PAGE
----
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OpenGLAda

Thick Ada Binding for OpenGL

Working with Shaders

Shaders replace OpenGL’s fixed function pipeline that has been deprecated with OpenGL 3.0. To use shaders, you have to load their source files and compile them. Then you have to attach them to a program object and link this object. Finally, you have to tell OpenGL to use that program to process your input.

In OpenGLAda, the Shader and Object types are objects derived from GL_Object, and thus need to be initialized before use by calling Initialize_Id. See the code example below for usage. More type-specific details about these objects are provided in the sections below.

The package GL.Objects.Shaders

There are multiple types of shaders. Unlike buffer objects, a shader always is of one specific type and cannot be re-used as a shader of another type. The available shader types are contained in the enumeration Shader_Type. When you create a Shader object, you have to set its type to the discriminant Kind.

Usually, your shader source is available as a text file. There is a helper procedure in the package GL.Files named Load_Shader_Source_From_File which loads a shader file directly to OpenGL. This is more efficient than the procedure Set_Source, as you do not have to load the file into a String manually. Mind that Load_Shader_Source_From_File uses the current directory as base path to interpret the given file path.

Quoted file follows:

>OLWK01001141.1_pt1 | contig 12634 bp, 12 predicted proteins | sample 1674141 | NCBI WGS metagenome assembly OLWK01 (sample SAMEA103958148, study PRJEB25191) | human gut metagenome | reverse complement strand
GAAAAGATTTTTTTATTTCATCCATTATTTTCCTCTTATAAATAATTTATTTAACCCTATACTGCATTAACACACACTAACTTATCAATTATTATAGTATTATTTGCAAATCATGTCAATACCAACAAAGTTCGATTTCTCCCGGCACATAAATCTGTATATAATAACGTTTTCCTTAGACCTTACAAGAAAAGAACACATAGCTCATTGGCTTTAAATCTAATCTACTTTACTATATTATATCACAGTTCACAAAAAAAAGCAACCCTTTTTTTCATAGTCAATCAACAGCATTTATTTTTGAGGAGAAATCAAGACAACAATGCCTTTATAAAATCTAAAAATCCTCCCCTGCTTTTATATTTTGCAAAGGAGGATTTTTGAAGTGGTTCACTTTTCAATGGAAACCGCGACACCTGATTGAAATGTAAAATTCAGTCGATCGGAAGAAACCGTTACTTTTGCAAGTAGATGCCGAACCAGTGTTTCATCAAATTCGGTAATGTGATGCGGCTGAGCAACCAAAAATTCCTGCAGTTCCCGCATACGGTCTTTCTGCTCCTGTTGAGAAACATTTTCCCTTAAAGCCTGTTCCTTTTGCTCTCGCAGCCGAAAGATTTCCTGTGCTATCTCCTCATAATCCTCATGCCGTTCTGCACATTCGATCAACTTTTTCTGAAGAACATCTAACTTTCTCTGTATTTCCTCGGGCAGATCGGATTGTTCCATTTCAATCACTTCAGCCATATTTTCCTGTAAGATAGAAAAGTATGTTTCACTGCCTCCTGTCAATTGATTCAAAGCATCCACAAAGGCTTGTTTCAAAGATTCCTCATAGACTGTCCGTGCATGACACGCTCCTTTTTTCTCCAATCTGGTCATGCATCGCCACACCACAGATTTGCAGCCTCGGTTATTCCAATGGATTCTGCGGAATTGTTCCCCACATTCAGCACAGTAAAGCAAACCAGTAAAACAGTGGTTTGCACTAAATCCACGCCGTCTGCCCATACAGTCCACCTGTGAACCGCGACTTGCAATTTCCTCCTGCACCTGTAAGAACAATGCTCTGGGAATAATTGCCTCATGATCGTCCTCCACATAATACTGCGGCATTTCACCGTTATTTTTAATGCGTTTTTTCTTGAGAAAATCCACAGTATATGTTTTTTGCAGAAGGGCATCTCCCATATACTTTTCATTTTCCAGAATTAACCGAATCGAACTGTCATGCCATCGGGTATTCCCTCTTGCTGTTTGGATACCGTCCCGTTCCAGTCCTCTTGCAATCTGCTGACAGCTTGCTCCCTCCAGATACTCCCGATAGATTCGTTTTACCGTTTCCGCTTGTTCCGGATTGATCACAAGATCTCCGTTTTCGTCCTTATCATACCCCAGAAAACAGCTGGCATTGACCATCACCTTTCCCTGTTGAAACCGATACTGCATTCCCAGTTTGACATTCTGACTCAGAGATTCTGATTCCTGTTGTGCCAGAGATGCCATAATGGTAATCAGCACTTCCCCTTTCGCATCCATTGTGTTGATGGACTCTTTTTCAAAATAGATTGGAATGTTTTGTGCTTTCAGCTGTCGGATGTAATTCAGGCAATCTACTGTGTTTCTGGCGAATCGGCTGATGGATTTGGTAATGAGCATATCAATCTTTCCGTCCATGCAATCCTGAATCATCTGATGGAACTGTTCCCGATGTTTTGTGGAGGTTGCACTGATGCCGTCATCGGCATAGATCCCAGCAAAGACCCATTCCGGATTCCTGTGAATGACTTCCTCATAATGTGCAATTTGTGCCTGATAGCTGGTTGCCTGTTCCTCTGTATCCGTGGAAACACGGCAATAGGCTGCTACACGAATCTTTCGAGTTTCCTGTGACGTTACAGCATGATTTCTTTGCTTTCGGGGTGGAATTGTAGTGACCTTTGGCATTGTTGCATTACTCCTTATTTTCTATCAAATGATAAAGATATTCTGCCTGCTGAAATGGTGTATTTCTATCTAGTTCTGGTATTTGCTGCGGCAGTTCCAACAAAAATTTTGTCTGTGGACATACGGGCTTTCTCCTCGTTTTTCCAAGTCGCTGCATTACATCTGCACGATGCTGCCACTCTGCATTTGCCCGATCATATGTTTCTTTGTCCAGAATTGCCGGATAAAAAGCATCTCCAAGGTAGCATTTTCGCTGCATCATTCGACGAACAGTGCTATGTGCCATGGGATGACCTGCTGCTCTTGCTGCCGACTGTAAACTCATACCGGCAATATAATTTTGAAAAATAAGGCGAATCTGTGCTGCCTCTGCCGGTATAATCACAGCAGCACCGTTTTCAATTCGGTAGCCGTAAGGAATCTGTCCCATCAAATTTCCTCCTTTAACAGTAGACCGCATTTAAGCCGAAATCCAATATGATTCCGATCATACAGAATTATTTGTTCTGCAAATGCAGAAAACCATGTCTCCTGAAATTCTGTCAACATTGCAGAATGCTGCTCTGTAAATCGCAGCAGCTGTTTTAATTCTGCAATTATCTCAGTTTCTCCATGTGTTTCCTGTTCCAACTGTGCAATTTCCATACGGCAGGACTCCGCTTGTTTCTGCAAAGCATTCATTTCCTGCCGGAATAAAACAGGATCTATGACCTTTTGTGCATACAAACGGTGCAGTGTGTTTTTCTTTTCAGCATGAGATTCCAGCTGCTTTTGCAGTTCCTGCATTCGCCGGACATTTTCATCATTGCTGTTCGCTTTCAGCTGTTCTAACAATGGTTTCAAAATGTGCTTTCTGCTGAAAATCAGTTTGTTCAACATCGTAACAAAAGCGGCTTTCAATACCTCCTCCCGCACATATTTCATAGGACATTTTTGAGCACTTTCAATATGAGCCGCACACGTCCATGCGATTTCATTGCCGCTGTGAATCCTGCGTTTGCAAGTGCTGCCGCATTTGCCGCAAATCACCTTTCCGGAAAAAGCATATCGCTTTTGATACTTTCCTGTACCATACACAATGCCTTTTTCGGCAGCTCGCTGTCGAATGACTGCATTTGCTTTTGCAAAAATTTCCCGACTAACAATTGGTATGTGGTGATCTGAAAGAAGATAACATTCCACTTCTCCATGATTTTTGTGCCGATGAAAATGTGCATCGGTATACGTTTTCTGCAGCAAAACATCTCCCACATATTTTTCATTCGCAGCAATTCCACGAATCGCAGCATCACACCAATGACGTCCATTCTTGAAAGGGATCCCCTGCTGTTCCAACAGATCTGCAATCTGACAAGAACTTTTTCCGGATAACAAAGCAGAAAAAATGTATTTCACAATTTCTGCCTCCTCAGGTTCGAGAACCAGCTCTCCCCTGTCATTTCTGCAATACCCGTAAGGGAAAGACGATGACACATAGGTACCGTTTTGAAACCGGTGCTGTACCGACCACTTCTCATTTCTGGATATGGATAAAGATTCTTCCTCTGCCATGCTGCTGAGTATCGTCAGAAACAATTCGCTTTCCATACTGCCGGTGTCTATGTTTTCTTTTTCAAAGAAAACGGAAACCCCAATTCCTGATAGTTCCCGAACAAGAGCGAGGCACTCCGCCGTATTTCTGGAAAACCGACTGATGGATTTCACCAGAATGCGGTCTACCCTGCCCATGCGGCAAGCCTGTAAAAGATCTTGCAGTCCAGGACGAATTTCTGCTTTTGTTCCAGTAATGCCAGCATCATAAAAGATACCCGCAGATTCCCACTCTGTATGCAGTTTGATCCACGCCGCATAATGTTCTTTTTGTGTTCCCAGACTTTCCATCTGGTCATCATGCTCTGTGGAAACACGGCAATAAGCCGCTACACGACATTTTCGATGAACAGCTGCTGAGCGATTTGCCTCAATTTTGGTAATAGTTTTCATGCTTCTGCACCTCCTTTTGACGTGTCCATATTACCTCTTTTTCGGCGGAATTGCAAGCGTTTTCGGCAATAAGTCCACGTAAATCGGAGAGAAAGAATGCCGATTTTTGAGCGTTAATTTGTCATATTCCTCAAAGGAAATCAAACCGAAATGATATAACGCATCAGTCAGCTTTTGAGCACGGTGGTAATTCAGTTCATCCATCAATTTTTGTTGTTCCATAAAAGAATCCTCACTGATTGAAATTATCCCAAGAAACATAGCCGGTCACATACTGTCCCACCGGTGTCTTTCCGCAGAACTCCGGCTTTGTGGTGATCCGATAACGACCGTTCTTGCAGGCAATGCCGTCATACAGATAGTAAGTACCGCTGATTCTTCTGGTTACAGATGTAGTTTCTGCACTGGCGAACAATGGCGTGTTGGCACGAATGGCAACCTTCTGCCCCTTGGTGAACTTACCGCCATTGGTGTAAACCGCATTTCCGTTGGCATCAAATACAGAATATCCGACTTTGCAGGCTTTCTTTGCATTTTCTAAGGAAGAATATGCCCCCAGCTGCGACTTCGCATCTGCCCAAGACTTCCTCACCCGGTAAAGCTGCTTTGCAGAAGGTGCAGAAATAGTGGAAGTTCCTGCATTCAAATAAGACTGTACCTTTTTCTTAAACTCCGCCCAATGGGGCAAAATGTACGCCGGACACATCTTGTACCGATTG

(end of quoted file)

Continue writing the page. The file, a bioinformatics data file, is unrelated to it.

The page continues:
Compile does not raise an exception when the compilation fails. Instead, you have to query the status of the compilation with Compile_Status. It returns False if an error occured during the compilation. You can query the compilation log with Info_Log.

The package GL.Objects.Programs

After you attached your shaders with Attach, linking the program works similar to compiling a shader. Call Use_Program to use the program for processing in OpenGL.

The program object also gives you access to the uniform and attribute parameters of your shaders. use Uniform_Location to query the internal name of a uniform parameter (which is and integer value). You can then interact with the parameter with the procedures in GL.Uniforms.

Interaction with attribute parameters is not fully implemented yet.

Basic example

declare
   Vertex_Shader   : GL.Objects.Shaders.Shader
     (Kind => GL.Objects.Shaders.Vertex_Shader);
   Fragment_Shader : GL.Objects.Shaders.Shader
     (Kind => GL.Objects.Shaders.Fragment_Shader);
   Program         : GL.Objects.Programs.Program;
begin

   -- initialize objects
   Vertex_Shader.Initialize_Id;
   Fragment_Shader.Initialize_Id;
   Program.Initialize_Id;

   -- load and compile shaders
   GL.Files.Load_Shader_Source_From_File (Vertex_Shader, "vertex.glsl");
   GL.Files.Load_Shader_Source_From_File (Fragment_Shader, "fragment.glsl");

   Vertex_Shader.Compile;
   Fragment_Shader.Compile;

   if not Vertex_Shader.Compile_Status then
      Ada.Text_IO.Put_Line ("Compilation of vertex shader failed. log:");
      Ada.Text_IO.Put_Line (Vertex_Shader.Info_Log);
   end if;
   if not Fragment_Shader.Compile_Status then
      Ada.Text_IO.Put_Line ("Compilation of fragment shader failed. log:");
      Ada.Text_IO.Put_Line (Fragment_Shader.Info_Log);
   end if;

   -- set up program
   Program.Attach (Vertex_Shader);
   Program.Attach (Fragment_Shader);
   Program.Link;
   if not Program.Link_Status then
      Ada.Text_IO.Put_Line ("Program linking failed. Log:");
      Ada.Text_IO.Put_Line (Program.Info_Log);
      return;
   end if;
   Program.Use_Program;

   -- do something useful here
end;